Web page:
How to hire the right SR&ED consultant

Areas of specialization

The world of research can be divided into software, manufacturing, and biopharma.

The software bucket contains everything from firmware development to AI and SaaS, as well as anything in which coding is required. It is typically sufficient to have a good software consultant who understands full-stack development to be able to write any software-related SR&ED claim.

Manufacturing is everything where a tangible product is produced. It can be a silicon cell, a car, a microprocessor, bread, lumber, or adhesive. Manufacturing can be a bit trickier when it comes to filing. For instance, a claim from a bread-manufacturing company that may include chemistry-related items is very different from the claim of a forestry company. It is best to ask the consultant how many claims in the past 2 years they have completed with similar companies. If you feel that they understand the challenges and technology that you have then it will most likely be a good fit.

Anything medical or related to health-science goes under the biopharma category. Health science is typically specialized because of the way this industry conducts its experiments. For example, at the time of writing, a vaccine for COVID-19 does not exist. The research that is undertaken to find a vaccine is well documented and multiple experiments take place. This is quite different from software development where the technical challenge may not have a well-documented hypothesis and the detailed tracking found in laboratories.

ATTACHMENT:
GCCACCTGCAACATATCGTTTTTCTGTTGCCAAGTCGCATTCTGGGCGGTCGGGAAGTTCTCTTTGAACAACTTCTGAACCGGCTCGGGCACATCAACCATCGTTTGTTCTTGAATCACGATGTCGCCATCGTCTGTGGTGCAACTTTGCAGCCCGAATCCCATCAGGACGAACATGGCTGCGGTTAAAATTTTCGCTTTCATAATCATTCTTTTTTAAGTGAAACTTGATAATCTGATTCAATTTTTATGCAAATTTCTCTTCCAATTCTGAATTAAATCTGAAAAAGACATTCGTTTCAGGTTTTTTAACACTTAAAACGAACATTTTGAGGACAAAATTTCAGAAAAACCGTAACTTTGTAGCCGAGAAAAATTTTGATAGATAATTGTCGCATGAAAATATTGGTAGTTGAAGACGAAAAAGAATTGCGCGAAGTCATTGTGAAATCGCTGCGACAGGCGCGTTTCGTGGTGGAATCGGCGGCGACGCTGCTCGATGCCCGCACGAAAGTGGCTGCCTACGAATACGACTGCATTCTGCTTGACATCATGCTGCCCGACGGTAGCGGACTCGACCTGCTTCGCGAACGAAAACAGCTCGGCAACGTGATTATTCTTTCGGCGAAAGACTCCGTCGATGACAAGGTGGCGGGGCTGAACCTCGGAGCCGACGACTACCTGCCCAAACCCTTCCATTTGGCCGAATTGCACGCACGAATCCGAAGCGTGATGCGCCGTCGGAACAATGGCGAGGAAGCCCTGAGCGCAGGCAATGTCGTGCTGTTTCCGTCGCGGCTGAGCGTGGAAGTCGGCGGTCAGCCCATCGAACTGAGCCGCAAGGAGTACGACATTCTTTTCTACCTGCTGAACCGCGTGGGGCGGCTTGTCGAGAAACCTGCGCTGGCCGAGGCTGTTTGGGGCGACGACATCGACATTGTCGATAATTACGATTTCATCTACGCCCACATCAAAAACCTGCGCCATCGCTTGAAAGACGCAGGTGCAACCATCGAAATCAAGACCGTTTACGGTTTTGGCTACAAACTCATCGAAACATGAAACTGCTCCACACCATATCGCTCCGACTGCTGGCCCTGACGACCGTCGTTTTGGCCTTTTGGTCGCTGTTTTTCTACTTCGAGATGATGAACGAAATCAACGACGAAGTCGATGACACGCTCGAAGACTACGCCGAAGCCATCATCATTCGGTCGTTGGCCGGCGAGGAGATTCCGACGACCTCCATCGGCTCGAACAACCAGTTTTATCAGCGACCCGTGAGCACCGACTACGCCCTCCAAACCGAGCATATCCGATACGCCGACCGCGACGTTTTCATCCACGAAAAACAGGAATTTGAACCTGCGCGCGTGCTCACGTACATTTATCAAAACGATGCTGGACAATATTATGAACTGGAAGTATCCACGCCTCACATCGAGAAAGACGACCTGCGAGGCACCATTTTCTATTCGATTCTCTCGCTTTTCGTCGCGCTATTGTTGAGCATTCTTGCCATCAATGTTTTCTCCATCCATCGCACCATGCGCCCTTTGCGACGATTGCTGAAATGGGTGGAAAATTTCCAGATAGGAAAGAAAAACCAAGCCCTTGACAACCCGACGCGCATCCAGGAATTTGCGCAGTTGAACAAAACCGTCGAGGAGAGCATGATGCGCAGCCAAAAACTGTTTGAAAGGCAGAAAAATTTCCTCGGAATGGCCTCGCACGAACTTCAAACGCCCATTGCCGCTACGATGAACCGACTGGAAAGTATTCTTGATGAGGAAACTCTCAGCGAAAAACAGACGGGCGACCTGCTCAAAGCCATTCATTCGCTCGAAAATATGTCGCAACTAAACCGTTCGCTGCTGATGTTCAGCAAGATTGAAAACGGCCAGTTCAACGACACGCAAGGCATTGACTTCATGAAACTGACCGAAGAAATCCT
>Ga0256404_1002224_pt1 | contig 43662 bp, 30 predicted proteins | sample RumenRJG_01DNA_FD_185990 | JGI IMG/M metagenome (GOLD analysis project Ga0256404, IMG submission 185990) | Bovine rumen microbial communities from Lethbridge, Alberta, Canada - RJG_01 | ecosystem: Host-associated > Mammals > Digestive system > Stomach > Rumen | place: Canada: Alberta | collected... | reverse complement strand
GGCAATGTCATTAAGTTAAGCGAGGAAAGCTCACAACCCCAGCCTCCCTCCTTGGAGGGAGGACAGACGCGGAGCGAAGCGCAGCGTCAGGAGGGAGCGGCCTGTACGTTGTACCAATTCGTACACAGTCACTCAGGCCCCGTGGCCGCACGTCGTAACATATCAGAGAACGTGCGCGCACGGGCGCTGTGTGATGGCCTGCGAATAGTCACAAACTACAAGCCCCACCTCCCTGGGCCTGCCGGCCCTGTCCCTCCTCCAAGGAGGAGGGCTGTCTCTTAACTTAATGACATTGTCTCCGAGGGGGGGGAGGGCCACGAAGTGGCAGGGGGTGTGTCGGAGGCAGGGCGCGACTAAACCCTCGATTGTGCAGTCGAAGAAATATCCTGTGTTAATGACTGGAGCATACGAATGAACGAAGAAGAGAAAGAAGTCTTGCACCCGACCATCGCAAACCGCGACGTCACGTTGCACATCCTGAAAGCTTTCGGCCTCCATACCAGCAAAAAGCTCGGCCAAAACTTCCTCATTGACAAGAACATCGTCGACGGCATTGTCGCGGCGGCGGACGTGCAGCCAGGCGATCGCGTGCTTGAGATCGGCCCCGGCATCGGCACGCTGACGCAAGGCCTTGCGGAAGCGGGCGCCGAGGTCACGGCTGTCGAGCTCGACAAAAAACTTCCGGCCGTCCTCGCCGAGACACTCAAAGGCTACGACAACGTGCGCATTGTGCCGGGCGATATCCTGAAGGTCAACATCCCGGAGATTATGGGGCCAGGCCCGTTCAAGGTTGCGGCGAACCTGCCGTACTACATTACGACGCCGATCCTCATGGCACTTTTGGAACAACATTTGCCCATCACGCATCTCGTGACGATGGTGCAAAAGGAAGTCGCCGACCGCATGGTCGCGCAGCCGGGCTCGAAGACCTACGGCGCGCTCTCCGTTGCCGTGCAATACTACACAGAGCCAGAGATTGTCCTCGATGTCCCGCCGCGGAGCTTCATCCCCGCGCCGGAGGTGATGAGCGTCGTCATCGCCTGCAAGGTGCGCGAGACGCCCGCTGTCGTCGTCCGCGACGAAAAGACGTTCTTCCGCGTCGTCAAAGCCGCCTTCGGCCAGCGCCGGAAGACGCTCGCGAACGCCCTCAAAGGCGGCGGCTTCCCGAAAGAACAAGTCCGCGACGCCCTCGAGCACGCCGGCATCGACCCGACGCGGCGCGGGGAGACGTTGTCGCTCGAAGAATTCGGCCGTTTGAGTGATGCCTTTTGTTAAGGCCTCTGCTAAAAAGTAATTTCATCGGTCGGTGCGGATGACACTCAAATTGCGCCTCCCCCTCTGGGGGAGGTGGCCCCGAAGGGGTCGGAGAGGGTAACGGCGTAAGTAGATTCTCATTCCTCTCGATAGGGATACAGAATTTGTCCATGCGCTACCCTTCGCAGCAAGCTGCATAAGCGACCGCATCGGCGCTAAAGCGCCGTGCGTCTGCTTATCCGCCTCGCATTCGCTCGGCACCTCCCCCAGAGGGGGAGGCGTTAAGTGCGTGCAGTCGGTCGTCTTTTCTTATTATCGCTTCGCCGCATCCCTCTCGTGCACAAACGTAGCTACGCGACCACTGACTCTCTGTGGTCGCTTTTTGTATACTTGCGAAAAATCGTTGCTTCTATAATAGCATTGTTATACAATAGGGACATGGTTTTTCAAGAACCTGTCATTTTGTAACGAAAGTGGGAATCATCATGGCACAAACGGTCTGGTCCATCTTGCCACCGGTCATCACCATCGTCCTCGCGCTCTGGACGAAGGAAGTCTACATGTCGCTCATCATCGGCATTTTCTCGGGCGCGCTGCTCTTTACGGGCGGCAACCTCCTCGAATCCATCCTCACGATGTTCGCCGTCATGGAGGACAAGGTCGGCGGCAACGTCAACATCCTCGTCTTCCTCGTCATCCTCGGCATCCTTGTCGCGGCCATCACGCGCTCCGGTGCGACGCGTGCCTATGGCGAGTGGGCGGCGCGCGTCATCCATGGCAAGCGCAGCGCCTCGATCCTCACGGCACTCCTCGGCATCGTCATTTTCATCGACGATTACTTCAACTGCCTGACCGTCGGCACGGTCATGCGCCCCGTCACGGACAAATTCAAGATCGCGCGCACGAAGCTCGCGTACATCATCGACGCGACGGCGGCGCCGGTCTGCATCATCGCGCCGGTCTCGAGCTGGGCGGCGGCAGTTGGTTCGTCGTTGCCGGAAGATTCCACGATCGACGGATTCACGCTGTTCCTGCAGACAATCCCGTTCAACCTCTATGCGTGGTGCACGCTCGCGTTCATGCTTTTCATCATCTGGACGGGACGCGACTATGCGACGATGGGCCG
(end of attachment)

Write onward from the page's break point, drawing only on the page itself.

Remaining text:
Geographic considerations

Many years ago SR&ED consulting was done in person. A consultant would visit the client, bring with a tape recorder, and interview people to gather sufficient information to write a claim. Today it is more common for interviews to take place remotely, correspondence over email and API’s which connect to your systems to help provide contemporaneous documentation.

Overall it is more important to have a consultant that is skilled, knows your industry, and works effectively with your company than to have a person that you can meet face to face. Therefore, if you find there is an expert in automotive manufacturing located in Windsor and you have a manufacturing plant in Vancouver, work with the expert remotely rather than someone locally who is not as familiar with the nuances of automotive engineering.

Interviewing a potential consultant

You will develop a close relationship with your SR&ED consultant as you work with them throughout the year on your claim process. It’s important to take the time to ask the right questions and evaluate each option accordingly.

Use this handy questionnaire to interview consultants. The weighting is a suggestion that you can modify to suit your specific needs. Rank each consultant from 1 to 5. Multiply the weight by the score for each consultant, add up the scores and you will find your preferred consultant. You can make a copy of the Google Sheet here or download an Excel version here by clicking File then Download.

How much should you pay your SR&ED consultant?

The fee you end up paying your consultant depends on two factors, the size of your claim, and the type of consulting engagement you agree on. There are many flavours of consulting engagements. The most common ones are contingency, fixed fee, and time & materials. Don’t hesitate to contact any reputable firm to see what they can offer.